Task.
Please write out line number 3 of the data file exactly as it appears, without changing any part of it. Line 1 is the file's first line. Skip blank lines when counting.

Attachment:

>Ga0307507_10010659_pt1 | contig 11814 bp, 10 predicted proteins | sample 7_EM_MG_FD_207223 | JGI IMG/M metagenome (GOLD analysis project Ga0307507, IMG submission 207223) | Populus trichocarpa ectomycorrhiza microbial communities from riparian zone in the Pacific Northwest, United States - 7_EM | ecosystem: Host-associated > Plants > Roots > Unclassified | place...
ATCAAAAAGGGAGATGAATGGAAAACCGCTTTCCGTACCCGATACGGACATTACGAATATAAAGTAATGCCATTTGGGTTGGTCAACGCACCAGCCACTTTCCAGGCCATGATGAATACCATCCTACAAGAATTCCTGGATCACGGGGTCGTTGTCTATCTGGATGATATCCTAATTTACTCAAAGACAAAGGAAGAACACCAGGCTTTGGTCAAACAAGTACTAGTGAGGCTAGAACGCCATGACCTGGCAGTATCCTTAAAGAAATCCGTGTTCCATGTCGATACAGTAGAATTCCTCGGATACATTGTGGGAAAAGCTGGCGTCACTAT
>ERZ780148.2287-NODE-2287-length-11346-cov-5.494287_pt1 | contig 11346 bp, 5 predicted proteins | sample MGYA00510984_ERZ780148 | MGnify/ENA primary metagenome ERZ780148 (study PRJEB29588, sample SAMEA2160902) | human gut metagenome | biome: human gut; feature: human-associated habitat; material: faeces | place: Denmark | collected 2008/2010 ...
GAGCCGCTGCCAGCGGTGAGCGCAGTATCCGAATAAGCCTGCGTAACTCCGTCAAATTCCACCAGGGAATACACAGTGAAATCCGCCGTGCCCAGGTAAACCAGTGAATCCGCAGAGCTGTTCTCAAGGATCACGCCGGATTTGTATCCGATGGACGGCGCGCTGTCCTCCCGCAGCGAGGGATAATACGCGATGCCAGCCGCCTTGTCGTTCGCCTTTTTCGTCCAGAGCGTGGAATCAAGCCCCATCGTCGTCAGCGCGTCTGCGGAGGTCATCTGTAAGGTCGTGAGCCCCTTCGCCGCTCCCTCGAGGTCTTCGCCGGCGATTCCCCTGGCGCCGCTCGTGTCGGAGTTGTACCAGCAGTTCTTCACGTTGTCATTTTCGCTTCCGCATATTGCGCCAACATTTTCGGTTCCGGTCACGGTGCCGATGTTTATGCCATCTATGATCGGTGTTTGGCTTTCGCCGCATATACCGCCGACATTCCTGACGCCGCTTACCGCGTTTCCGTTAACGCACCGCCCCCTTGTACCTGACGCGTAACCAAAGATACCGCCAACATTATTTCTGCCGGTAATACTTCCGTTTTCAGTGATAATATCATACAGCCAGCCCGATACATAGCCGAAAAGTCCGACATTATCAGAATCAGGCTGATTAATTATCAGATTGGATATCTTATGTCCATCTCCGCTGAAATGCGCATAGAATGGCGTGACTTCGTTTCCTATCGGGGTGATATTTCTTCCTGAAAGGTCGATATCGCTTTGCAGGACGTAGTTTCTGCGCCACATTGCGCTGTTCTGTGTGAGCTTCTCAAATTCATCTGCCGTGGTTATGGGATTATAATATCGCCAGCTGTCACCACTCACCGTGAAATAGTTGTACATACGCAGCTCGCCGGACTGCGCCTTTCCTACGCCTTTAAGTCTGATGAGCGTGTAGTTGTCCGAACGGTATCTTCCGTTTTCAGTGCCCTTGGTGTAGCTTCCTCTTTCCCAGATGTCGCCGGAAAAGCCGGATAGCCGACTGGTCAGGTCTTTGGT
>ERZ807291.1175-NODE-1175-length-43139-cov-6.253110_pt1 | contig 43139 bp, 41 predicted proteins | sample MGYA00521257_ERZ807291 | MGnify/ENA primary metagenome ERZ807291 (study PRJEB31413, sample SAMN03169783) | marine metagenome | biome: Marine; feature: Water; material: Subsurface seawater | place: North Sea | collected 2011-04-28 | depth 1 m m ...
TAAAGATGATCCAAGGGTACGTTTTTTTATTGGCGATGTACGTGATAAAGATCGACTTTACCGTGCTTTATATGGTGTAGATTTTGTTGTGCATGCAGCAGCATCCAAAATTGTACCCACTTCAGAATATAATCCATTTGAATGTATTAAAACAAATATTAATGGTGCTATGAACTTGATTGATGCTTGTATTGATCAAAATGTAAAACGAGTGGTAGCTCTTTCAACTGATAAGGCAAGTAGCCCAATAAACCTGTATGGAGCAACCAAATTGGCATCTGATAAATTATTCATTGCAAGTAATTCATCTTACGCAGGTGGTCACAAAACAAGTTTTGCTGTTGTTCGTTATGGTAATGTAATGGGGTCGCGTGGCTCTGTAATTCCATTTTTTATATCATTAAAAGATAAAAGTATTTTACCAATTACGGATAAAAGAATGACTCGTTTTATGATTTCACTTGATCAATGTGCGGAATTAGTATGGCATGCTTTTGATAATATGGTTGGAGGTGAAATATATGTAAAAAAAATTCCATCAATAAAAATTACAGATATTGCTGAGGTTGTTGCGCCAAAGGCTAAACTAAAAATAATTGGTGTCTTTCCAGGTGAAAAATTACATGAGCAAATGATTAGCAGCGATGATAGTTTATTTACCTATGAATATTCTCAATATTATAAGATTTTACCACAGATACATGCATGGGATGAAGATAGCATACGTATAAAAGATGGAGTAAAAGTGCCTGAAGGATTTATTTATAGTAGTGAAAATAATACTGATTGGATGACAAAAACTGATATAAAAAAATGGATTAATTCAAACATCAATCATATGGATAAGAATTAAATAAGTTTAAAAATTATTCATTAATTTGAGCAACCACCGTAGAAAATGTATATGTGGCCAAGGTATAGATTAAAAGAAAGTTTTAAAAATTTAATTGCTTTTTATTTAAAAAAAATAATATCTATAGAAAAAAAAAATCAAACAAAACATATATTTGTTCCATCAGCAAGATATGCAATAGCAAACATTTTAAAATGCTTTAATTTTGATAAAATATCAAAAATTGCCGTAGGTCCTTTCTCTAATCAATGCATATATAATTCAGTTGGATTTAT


>ERZ780148.2287-NODE-2287-length-11346-cov-5.494287_pt1 | contig 11346 bp, 5 predicted proteins | sample MGYA00510984_ERZ780148 | MGnify/ENA primary metagenome ERZ780148 (study PRJEB29588, sample SAMEA2160902) | human gut metagenome | biome: human gut; feature: human-associated habitat; material: faeces | place: Denmark | collected 2008/2010 ...